I found this for sale nearby, the brand says Mikado, the model is Sportster. I don't think it's very high end, steel wheels, no tubing decal, and cottered alloy cranks. The derailleurs are all steel Shimano, with stem shifters. The bars are alloy, the brakes are Dia Compe Center pulls.
The seller says he'll throw in a set of extra alloy Ukai rims with sealed bearing Viscount hubs, a pair of Shimano 400 derailleurs, and a clean used Shimano 400 crankset and BB. It's got two new cheap gumwall 27" tires on it now that go with the deal, and a sprung saddle. The bike rides great, feels good and shifts fine as is, but I have little doubt my size and weight will over tax the cheap hubs and steel rims. The wheelset that he's throwing in looks new, and is built with DT Champion SS spokes. I took this for a ride as it sits, even in the snow it felt good. He had it listed at $225 in a nearby newspaper under the free ads, he dropped down in price even with the spare parts. He won't go any further and says he's got $160 in the bike and the spare parts. The bike is in really nice shape, clean paint, no dents, and it looks well kept overall.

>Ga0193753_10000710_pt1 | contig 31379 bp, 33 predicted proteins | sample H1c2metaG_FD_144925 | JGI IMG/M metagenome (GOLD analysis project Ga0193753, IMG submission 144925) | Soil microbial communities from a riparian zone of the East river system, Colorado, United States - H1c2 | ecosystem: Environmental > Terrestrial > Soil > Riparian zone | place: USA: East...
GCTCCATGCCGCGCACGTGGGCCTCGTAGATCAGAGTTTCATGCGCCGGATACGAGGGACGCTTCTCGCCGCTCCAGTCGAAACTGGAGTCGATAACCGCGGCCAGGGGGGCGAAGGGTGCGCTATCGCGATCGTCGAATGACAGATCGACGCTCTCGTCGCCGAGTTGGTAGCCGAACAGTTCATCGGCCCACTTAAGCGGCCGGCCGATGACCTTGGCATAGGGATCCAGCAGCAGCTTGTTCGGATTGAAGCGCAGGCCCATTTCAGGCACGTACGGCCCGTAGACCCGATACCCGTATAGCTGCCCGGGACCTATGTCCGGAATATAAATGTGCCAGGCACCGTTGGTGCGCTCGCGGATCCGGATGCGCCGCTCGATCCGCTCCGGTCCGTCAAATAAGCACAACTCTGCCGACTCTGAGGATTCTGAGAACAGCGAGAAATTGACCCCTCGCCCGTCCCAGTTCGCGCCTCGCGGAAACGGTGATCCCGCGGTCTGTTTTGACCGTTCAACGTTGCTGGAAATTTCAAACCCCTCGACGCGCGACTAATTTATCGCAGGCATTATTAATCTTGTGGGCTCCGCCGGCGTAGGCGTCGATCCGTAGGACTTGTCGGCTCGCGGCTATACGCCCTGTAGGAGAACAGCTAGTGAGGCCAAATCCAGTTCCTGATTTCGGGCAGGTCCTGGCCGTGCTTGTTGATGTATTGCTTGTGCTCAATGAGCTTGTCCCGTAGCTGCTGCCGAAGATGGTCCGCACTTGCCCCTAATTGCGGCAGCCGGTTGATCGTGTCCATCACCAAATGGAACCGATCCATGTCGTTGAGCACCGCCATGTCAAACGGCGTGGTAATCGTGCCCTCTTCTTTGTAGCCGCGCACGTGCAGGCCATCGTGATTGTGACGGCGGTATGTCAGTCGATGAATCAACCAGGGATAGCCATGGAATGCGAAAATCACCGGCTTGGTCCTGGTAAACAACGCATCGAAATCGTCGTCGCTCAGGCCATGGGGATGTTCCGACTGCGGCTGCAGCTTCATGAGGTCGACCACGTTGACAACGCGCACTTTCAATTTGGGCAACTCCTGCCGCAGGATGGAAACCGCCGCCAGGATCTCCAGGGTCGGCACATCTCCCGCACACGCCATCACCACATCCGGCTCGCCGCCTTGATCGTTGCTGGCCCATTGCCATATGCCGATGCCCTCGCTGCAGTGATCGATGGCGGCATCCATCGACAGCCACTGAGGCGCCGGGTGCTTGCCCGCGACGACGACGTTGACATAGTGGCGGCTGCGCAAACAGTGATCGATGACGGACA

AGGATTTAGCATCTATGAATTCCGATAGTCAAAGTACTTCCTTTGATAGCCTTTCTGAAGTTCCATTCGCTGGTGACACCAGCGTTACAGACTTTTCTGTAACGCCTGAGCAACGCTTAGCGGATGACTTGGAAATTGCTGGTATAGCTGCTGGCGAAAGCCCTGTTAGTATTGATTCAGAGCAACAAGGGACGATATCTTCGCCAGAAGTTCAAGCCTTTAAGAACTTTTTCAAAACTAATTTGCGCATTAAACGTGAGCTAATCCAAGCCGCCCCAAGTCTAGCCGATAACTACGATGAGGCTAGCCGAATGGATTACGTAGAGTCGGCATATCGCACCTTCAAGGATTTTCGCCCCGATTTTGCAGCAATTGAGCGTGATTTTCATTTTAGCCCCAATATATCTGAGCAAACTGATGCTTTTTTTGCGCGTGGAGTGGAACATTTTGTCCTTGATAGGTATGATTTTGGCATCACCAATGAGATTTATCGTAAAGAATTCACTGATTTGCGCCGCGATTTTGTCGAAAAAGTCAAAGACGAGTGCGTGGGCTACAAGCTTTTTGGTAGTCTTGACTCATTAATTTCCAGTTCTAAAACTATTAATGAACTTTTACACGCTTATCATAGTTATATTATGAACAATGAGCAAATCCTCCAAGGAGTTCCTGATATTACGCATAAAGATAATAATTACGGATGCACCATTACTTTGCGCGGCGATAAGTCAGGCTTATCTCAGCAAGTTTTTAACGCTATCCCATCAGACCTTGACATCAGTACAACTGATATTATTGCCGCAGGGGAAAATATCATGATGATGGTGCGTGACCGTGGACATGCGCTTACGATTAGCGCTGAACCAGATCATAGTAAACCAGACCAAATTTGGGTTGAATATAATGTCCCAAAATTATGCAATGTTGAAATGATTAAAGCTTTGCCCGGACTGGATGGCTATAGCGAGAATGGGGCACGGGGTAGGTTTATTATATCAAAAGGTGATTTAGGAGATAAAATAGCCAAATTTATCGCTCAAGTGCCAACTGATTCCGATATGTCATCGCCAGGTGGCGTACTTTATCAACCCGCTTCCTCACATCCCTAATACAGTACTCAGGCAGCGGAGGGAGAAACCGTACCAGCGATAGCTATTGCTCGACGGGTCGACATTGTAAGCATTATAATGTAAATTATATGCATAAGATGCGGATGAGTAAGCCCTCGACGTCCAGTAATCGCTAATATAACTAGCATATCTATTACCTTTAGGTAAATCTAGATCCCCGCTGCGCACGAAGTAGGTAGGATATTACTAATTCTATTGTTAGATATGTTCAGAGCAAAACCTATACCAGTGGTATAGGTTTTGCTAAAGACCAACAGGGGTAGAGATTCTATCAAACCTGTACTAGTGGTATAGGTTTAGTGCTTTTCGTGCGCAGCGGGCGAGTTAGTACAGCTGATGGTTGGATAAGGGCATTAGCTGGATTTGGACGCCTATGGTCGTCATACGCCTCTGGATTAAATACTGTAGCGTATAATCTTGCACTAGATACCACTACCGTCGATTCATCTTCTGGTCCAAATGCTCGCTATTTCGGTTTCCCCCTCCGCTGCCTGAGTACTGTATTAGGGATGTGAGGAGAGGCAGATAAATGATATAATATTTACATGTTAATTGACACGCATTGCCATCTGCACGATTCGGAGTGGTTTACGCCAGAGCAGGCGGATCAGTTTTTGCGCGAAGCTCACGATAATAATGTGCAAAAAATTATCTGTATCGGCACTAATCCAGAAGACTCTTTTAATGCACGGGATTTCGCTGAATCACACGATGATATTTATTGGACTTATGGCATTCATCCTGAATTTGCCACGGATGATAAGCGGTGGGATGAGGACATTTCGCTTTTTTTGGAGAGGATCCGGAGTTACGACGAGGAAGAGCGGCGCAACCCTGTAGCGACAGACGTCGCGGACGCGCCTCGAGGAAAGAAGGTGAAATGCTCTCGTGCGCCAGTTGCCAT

I've never run across this brand? The bike is no doubt Asian built, there's a Made in Japan decal at the base of the seat post.
Who sold these? Were they a common brand somewhere else besides here?
Barring any severe weather, I plan to go get it with the truck later on today.
Mikado was a line of Canadian touring bicycles introduced by Procycle in the mid-1990s. However, the OP's bicycle would appear to predate this by a couple of decades, so Procycle may have purchased the rights to the brand name like they did with CCM, Miele and others.